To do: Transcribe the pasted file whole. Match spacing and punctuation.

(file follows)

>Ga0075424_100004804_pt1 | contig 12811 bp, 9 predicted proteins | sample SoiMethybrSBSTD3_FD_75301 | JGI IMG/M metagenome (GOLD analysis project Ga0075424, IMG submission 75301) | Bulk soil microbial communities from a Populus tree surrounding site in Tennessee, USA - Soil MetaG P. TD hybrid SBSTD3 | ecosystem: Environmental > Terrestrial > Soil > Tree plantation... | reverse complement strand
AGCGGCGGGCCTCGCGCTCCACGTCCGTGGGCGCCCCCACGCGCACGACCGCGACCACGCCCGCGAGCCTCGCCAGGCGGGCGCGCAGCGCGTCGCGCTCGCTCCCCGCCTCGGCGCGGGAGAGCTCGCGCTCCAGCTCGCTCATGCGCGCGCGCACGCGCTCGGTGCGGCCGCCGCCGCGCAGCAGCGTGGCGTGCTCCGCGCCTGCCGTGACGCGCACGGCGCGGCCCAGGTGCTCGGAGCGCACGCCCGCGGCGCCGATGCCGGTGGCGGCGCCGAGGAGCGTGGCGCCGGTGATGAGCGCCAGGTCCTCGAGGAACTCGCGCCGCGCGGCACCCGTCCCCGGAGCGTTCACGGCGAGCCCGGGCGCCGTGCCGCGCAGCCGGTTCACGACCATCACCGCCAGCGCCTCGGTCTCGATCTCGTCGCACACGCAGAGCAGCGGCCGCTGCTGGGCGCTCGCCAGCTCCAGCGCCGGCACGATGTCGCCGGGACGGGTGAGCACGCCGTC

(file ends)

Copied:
>Ga0075424_100004804_pt1 | contig 12811 bp, 9 predicted proteins | sample SoiMethybrSBSTD3_FD_75301 | JGI IMG/M metagenome (GOLD analysis project Ga0075424, IMG submission 75301) | Bulk soil microbial communities from a Populus tree surrounding site in Tennessee, USA - Soil MetaG P. TD hybrid SBSTD3 | ecosystem: Environmental > Terrestrial > Soil > Tree plantation... | reverse complement strand
AGCGGCGGGCCTCGCGCTCCACGTCCGTGGGCGCCCCCACGCGCACGACCGCGACCACGCCCGCGAGCCTCGCCAGGCGGGCGCGCAGCGCGTCGCGCTCGCTCCCCGCCTCGGCGCGGGAGAGCTCGCGCTCCAGCTCGCTCATGCGCGCGCGCACGCGCTCGGTGCGGCCGCCGCCGCGCAGCAGCGTGGCGTGCTCCGCGCCTGCCGTGACGCGCACGGCGCGGCCCAGGTGCTCGGAGCGCACGCCCGCGGCGCCGATGCCGGTGGCGGCGCCGAGGAGCGTGGCGCCGGTGATGAGCGCCAGGTCCTCGAGGAACTCGCGCCGCGCGGCACCCGTCCCCGGAGCGTTCACGGCGAGCCCGGGCGCCGTGCCGCGCAGCCGGTTCACGACCATCACCGCCAGCGCCTCGGTCTCGATCTCGTCGCACACGCAGAGCAGCGGCCGCTGCTGGGCGCTCGCCAGCTCCAGCGCCGGCACGATGTCGCCGGGACGGGTGAGCACGCCGTC